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Canonical Object Idiom
Defining a Baseline Set of Functionality for Objects
by Bill Venners
First Published in JavaWorld, September 1998

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Alternative ways to implement the idiom
If you wish to disallow cloning of an object, you can simply choose not to implement Cloneable, unless a superclass already implements Cloneable. In that case, you'll need to override clone() and throw CloneNotSupportedException. If a superclass implementation of clone() has removed CloneNotSupportedException from its throws clause, you should either change that superclass or allow cloning in the subclass.

If you wish to disallow serialization, you can simply choose not to implement Serializable.

Note that defining finalize() is not part of this idiom. A finalizer is not appropriate in general cases, although under certain circumstances you may want to write a finalizer. For advice on writing finalizers, follow the link from the Resources section to a previous Design Techniques article on that subject.

Note also that defining toString() is missing from the list above. I left it out because I believe Object has a reasonable default implementation for this method. Object's toString() method returns a string composed of the name of the class, an "at" sign ("@"), and the unsigned hexadecimal representation of the hash code of the object. If you do override toString, you should return a string that "textually represents" the object. The returned result should be concise, informative, and easy to read.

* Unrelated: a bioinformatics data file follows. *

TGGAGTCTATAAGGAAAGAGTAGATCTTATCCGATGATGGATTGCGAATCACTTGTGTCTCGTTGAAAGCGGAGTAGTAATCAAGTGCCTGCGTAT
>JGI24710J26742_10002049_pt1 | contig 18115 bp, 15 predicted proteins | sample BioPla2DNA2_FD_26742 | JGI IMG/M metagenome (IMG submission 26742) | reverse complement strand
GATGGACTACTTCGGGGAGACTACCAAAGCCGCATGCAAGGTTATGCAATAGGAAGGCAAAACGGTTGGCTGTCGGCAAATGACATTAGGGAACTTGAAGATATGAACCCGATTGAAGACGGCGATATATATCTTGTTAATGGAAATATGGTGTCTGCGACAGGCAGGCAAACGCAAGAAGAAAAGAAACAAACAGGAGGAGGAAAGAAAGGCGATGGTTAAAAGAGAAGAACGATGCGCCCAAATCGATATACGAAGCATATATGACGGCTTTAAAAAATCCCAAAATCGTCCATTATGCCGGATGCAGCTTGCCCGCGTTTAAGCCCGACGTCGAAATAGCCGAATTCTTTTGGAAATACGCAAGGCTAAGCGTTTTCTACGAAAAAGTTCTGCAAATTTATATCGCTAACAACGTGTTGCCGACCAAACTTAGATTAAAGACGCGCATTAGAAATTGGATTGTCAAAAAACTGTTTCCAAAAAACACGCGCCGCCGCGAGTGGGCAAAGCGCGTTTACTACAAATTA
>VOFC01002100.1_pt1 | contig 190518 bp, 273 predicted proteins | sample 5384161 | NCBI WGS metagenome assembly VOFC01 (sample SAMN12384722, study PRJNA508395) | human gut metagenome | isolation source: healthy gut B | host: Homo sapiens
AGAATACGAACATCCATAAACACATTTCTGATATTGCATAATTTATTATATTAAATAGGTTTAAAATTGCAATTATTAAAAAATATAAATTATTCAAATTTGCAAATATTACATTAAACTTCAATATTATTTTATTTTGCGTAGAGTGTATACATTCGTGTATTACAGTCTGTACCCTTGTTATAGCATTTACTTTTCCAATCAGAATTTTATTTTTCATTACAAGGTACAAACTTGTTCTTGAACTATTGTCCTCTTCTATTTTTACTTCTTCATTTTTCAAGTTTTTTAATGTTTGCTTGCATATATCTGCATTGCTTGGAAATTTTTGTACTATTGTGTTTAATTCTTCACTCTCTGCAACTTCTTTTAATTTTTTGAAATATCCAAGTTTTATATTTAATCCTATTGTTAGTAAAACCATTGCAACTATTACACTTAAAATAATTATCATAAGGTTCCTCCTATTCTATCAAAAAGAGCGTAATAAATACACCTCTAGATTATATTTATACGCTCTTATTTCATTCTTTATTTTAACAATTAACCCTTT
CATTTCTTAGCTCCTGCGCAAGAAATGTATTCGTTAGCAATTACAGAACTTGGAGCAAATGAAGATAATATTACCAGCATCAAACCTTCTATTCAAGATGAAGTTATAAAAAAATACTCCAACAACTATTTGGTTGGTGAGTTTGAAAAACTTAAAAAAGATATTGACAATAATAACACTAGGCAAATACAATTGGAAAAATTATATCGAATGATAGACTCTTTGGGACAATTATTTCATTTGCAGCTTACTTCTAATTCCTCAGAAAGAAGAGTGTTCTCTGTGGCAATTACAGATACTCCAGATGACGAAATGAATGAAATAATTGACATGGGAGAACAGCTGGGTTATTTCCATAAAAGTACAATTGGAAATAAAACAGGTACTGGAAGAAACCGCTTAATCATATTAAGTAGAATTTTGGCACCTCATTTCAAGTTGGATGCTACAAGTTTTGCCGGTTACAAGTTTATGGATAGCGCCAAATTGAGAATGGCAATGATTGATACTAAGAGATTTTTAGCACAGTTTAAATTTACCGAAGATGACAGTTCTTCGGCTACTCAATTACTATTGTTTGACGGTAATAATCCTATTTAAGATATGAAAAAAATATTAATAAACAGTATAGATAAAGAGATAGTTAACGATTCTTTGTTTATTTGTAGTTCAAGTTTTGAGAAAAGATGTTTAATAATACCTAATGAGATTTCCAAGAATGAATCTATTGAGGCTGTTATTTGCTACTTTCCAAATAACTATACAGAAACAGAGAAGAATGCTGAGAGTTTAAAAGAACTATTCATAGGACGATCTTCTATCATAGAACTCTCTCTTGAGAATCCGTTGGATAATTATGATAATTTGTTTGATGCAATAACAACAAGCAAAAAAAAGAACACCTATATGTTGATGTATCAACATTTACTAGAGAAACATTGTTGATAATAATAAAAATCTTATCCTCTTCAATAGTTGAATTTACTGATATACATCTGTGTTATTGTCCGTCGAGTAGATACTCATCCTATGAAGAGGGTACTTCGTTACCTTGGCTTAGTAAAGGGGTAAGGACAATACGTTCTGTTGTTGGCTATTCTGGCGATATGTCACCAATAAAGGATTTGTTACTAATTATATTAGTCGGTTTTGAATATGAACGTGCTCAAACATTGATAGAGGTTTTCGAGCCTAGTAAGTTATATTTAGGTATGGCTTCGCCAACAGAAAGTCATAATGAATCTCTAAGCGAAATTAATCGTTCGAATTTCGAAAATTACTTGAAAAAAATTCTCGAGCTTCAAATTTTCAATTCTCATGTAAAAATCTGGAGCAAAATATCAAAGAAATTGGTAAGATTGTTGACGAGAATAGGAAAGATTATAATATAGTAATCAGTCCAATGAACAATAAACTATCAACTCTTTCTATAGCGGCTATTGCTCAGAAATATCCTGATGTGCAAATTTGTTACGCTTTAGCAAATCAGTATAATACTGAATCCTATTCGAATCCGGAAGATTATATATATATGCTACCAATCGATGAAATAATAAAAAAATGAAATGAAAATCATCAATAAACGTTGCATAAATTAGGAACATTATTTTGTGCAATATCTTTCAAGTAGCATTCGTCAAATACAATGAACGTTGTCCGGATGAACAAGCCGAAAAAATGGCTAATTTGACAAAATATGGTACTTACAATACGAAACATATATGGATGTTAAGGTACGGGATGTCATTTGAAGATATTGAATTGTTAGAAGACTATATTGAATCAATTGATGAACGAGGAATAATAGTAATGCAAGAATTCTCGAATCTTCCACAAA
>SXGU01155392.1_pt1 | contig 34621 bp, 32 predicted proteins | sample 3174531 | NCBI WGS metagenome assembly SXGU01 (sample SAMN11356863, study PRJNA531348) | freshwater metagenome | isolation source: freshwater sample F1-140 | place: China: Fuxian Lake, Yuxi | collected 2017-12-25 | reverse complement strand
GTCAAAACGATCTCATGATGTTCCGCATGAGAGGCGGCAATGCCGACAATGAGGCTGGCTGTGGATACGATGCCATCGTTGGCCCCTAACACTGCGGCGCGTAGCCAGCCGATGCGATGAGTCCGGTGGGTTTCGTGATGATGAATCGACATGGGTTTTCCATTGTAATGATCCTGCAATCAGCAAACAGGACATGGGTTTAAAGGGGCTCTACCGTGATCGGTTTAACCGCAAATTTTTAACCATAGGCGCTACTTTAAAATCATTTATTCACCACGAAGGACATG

One other thing missing from the canonical object idiom is a no-arg constructor. Any class that has a no-arg constructor and implements Serializable is a JavaBean. See the Resources section for a link to a discussion of when it is appropriate to make a class into a bean.

Idiom issues
To help spark some discussion on the Flexible Java Forum, a discussion forum devoted to Java design topics, I will throw out some of the issues that may present themselves with this idiom (see the Resources section for a link to the forum):

Next month
In next month's Design Techniques I'll talk about composition and inheritance.

A request for reader participation
I encourage your comments, criticisms, suggestions, flames -- all kinds of feedback -- about the material presented in this column. If you disagree with something, or have something to add, please let me know.

You can either participate in a discussion forum devoted to this material or e-mail me directly at


About the author
Bill Venners has been writing software professionally for 12 years. Based in Silicon Valley, he provides software consulting and training services under the name Artima Software Company. Over the years he has developed software for the consumer electronics, education, semiconductor, and life insurance industries. He has programmed in many languages on many platforms: assembly language on various microprocessors, C on Unix, C++ on Windows, Java on the Web. He is author of the book: Inside the Java Virtual Machine, published by McGraw-Hill. Reach Bill at

This article was first published under the name The Canonical Object Idiom in JavaWorld, a division of Web Publishing, Inc., September 1998.

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